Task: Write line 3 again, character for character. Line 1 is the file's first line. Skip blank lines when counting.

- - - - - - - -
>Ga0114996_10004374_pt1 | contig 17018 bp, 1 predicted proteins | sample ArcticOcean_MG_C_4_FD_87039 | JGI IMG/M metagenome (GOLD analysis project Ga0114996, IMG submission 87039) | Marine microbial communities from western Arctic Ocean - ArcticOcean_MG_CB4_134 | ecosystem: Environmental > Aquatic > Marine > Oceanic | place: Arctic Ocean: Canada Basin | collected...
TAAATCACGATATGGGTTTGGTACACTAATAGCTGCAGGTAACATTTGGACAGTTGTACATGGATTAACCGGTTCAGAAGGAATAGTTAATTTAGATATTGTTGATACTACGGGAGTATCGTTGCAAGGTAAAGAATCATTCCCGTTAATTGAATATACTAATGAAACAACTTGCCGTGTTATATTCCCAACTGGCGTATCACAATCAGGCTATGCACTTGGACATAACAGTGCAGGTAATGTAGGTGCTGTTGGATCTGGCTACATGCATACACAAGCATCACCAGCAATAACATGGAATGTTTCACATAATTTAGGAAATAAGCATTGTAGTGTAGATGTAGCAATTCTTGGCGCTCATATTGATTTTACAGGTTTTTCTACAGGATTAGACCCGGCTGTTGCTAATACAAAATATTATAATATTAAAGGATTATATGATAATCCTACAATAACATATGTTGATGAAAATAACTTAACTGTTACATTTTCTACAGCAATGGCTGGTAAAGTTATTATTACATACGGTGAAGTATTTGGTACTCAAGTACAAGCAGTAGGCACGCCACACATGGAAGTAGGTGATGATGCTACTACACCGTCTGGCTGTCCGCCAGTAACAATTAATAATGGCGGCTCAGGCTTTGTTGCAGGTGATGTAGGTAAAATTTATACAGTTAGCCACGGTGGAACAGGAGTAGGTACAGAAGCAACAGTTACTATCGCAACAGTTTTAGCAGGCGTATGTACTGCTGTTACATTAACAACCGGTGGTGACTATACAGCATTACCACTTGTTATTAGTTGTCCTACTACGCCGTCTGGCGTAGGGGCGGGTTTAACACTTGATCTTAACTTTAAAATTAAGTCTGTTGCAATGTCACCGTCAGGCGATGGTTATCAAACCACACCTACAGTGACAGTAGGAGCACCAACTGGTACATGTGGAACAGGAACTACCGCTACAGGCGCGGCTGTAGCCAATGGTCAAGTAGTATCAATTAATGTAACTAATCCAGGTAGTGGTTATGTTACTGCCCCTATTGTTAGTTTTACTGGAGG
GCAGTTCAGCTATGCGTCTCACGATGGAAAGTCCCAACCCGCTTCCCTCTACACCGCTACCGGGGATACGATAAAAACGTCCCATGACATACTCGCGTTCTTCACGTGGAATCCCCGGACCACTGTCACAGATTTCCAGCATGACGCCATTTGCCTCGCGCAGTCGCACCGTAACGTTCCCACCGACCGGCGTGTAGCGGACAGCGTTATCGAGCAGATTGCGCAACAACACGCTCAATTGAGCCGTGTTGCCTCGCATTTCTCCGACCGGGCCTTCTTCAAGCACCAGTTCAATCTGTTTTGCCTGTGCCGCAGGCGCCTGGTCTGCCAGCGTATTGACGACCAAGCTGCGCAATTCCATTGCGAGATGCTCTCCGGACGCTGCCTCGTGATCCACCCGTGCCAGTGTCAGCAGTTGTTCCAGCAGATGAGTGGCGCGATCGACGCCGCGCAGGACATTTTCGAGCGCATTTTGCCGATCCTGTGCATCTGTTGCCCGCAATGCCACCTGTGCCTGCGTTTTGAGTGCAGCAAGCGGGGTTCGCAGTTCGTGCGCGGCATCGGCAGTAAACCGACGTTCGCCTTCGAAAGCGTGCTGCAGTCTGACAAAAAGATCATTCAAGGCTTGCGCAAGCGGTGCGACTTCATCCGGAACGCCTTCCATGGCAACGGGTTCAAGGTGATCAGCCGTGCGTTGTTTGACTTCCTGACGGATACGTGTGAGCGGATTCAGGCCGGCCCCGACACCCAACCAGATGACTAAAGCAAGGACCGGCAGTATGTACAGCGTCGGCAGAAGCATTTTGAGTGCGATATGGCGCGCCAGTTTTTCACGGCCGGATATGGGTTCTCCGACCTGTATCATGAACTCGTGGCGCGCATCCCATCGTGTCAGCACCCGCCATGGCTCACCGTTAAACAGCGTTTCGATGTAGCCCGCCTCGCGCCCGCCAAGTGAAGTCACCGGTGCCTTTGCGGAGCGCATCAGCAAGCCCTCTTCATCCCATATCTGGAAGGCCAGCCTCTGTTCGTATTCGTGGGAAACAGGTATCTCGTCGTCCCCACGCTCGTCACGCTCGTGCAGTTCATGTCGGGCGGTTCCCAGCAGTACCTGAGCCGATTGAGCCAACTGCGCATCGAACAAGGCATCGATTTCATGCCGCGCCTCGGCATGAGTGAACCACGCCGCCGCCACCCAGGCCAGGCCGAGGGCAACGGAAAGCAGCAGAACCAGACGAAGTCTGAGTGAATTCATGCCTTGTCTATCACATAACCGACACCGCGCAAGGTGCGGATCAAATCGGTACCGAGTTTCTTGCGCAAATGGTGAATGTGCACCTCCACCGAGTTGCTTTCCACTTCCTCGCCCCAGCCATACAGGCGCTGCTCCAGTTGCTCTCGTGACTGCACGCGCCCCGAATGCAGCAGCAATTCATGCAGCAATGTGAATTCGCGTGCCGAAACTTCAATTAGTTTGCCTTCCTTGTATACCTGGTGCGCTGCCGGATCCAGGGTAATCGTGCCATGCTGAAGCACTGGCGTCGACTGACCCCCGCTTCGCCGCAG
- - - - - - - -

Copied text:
GCAGTTCAGCTATGCGTCTCACGATGGAAAGTCCCAACCCGCTTCCCTCTACACCGCTACCGGGGATACGATAAAAACGTCCCATGACATACTCGCGTTCTTCACGTGGAATCCCCGGACCACTGTCACAGATTTCCAGCATGACGCCATTTGCCTCGCGCAGTCGCACCGTAACGTTCCCACCGACCGGCGTGTAGCGGACAGCGTTATCGAGCAGATTGCGCAACAACACGCTCAATTGAGCCGTGTTGCCTCGCATTTCTCCGACCGGGCCTTCTTCAAGCACCAGTTCAATCTGTTTTGCCTGTGCCGCAGGCGCCTGGTCTGCCAGCGTATTGACGACCAAGCTGCGCAATTCCATTGCGAGATGCTCTCCGGACGCTGCCTCGTGATCCACCCGTGCCAGTGTCAGCAGTTGTTCCAGCAGATGAGTGGCGCGATCGACGCCGCGCAGGACATTTTCGAGCGCATTTTGCCGATCCTGTGCATCTGTTGCCCGCAATGCCACCTGTGCCTGCGTTTTGAGTGCAGCAAGCGGGGTTCGCAGTTCGTGCGCGGCATCGGCAGTAAACCGACGTTCGCCTTCGAAAGCGTGCTGCAGTCTGACAAAAAGATCATTCAAGGCTTGCGCAAGCGGTGCGACTTCATCCGGAACGCCTTCCATGGCAACGGGTTCAAGGTGATCAGCCGTGCGTTGTTTGACTTCCTGACGGATACGTGTGAGCGGATTCAGGCCGGCCCCGACACCCAACCAGATGACTAAAGCAAGGACCGGCAGTATGTACAGCGTCGGCAGAAGCATTTTGAGTGCGATATGGCGCGCCAGTTTTTCACGGCCGGATATGGGTTCTCCGACCTGTATCATGAACTCGTGGCGCGCATCCCATCGTGTCAGCACCCGCCATGGCTCACCGTTAAACAGCGTTTCGATGTAGCCCGCCTCGCGCCCGCCAAGTGAAGTCACCGGTGCCTTTGCGGAGCGCATCAGCAAGCCCTCTTCATCCCATATCTGGAAGGCCAGCCTCTGTTCGTATTCGTGGGAAACAGGTATCTCGTCGTCCCCACGCTCGTCACGCTCGTGCAGTTCATGTCGGGCGGTTCCCAGCAGTACCTGAGCCGATTGAGCCAACTGCGCATCGAACAAGGCATCGATTTCATGCCGCGCCTCGGCATGAGTGAACCACGCCGCCGCCACCCAGGCCAGGCCGAGGGCAACGGAAAGCAGCAGAACCAGACGAAGTCTGAGTGAATTCATGCCTTGTCTATCACATAACCGACACCGCGCAAGGTGCGGATCAAATCGGTACCGAGTTTCTTGCGCAAATGGTGAATGTGCACCTCCACCGAGTTGCTTTCCACTTCCTCGCCCCAGCCATACAGGCGCTGCTCCAGTTGCTCTCGTGACTGCACGCGCCCCGAATGCAGCAGCAATTCATGCAGCAATGTGAATTCGCGTGCCGAAACTTCAATTAGTTTGCCTTCCTTGTATACCTGGTGCGCTGCCGGATCCAGGGTAATCGTGCCATGCTGAAGCACTGGCGTCGACTGACCCCCGCTTCGCCGCAG